The Best British Travel Writing of the 21st Century

The Best British Travel Writing of the 21st Century

The Best British Travel Writing of the 21st Century delivers what it promises and more. Like so many other recent publications it has its genesis in the Covid crisis. At a time when people suddenly found travel closed off to them, the editors sought nominations from around the world for essays that would make people ‘ feel something for the unknown world’ beyond their borders.

As someone who doesn’t need a pandemic to stay at home- income and habit see to that- this is a delight. Most of the essays avoid any traces of the worst traditions of the genre, such as white privileged men reporting on their idea of adventure in clunky prose, with profound cultural insensitivity.

There is an equal diversity of author and subject, and a welcome centring of religious faith and spiritual yearning as motivations for travel and stimulants for the experience of wonder. As is more often acknowledged by writers on the subject now there is an element of pilgrimage in many of our journeys. In this volume, we hear explicitly stories of faith, including of Hajj and the journey of a son to take his father’s ashes to be immersed in the Ganges. Oliver Smith opened my eyes to why Mount Ararat became such a powerful sacred location, which was as much about the elevation and the snows as the legends of a stranded ark, and Lilly Ryzebol made me imagine the mystical terror of under-ice swimming, without remotely tempting me to imitation.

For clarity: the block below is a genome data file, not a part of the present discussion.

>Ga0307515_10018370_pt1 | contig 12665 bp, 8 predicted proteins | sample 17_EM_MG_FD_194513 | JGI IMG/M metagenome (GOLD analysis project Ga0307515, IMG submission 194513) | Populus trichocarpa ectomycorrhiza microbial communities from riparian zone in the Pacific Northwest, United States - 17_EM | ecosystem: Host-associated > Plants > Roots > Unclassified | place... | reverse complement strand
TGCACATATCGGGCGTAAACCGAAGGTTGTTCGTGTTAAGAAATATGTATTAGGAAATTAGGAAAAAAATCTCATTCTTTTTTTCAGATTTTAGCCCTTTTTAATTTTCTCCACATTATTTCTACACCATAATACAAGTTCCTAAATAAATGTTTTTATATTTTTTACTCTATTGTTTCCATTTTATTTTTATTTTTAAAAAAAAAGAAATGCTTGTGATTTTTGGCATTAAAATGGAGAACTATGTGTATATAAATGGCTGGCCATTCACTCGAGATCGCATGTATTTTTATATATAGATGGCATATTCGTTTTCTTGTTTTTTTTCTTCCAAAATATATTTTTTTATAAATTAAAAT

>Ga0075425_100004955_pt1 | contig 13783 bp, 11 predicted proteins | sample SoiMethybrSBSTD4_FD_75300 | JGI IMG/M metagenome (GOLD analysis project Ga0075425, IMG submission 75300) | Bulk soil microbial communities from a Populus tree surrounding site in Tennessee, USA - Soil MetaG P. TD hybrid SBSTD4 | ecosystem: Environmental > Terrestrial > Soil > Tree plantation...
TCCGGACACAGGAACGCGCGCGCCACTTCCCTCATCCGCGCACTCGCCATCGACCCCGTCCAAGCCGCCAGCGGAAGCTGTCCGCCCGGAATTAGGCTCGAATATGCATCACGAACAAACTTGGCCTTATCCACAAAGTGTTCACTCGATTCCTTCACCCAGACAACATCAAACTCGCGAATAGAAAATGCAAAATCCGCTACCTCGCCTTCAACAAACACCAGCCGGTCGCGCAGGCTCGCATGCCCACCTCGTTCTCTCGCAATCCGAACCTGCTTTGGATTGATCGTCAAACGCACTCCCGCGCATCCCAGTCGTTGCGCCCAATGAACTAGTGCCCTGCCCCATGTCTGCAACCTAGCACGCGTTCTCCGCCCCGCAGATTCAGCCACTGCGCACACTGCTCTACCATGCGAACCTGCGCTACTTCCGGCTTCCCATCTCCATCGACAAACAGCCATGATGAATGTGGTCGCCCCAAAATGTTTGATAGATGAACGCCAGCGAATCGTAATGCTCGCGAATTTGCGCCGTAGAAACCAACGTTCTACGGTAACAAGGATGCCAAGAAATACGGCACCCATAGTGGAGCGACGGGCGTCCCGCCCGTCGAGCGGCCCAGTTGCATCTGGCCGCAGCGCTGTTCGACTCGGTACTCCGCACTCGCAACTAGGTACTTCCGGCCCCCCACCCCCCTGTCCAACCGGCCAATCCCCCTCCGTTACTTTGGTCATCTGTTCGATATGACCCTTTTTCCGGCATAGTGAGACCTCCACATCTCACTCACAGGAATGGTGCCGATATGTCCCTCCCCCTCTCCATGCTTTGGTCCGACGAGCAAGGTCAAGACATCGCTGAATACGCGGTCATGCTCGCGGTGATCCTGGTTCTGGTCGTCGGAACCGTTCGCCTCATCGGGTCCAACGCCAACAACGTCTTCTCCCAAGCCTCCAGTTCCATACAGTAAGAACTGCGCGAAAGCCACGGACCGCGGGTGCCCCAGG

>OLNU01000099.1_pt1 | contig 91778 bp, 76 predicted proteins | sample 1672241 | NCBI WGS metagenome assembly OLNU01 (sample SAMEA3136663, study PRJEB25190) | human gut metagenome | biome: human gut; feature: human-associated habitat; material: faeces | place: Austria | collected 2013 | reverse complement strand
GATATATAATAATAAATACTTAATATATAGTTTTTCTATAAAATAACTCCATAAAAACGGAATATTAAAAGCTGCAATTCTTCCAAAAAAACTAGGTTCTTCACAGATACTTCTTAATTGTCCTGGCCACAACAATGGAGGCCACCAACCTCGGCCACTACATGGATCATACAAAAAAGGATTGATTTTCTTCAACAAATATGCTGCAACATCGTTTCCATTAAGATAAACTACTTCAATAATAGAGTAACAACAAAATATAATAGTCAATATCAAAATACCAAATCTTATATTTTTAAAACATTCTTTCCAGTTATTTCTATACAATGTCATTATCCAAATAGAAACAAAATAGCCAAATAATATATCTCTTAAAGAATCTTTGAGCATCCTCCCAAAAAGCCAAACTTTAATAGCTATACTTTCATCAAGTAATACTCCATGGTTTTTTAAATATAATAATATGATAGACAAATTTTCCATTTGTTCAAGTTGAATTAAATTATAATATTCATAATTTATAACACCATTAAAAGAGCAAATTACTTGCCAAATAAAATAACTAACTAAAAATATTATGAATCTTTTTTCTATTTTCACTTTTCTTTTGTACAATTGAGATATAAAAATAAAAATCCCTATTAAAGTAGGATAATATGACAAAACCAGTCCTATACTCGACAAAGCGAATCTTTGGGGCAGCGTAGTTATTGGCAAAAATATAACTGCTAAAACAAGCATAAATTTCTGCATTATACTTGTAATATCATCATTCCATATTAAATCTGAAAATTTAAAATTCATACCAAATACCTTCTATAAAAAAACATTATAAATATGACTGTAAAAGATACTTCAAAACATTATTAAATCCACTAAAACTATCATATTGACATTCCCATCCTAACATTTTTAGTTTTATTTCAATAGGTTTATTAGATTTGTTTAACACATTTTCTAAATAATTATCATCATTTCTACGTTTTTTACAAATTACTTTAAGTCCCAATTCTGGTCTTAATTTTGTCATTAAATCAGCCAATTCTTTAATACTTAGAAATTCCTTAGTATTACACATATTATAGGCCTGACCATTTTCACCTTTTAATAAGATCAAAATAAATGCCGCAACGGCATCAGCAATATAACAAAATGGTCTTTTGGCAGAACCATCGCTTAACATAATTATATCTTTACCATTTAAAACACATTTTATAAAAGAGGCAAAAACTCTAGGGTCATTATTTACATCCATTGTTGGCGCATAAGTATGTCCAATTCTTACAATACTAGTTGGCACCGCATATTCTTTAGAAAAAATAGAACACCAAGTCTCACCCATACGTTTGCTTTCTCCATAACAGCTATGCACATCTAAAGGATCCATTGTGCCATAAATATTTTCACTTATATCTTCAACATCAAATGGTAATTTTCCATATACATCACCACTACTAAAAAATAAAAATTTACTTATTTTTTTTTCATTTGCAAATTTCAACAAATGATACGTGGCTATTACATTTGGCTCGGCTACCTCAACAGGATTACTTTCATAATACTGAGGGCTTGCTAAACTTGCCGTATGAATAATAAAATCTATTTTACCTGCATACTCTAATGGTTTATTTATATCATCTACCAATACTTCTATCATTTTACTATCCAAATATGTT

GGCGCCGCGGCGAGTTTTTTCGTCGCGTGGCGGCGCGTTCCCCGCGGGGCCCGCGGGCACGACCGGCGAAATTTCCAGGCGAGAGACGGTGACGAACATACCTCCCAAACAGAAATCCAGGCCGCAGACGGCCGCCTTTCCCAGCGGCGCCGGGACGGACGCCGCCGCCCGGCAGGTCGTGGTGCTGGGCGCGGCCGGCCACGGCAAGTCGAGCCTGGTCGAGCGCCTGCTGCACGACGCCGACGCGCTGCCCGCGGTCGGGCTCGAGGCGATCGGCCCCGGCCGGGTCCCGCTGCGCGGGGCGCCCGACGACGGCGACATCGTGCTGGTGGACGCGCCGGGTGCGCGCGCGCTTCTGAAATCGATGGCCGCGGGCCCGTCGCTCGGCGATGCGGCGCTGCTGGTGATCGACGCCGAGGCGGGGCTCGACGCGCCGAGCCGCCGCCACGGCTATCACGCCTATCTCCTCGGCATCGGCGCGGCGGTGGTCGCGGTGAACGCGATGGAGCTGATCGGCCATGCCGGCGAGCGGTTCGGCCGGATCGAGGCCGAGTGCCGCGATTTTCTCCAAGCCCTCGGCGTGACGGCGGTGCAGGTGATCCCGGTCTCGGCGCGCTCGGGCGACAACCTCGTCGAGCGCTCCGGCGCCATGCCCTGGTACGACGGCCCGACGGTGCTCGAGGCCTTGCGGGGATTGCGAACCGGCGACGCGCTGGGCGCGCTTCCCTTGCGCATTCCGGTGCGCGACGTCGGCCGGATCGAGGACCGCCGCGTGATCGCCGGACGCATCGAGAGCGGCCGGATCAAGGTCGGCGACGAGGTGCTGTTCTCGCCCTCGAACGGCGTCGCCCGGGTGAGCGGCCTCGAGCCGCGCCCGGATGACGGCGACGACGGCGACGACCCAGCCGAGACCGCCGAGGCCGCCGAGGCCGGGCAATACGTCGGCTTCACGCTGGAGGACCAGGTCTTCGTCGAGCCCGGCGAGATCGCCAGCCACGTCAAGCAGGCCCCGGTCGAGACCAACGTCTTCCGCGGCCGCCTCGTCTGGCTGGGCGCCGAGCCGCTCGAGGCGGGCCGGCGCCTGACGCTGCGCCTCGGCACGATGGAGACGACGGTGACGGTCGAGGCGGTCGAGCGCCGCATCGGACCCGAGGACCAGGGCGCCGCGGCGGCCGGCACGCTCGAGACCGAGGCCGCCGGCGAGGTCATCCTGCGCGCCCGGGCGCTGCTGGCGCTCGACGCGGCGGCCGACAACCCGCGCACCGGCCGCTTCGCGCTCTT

Noo Saro-Wiwa is brilliant on the inequalities and vibrancy of Lagos, and I thoroughly enjoyed Tim Hannigan’s surprising walk around the outskirts of Leicester. And the book contains snow leopards!

Congratulations to Jessica Vincent, Levison Wood, Monisha Rajesh and Simon Willmore for putting together such a rewarding collection.

  • The Best British Travel Writing of the 21st Century is published by Summersdale (£16.99). To order a copy go to summersdale.com
Ian Tattum
Staff Writer | + posts

Ian Tattum is a priest in the Church of England who writes occasional pieces about the people who shaped the history of science and human and animal travel-real and fictional.

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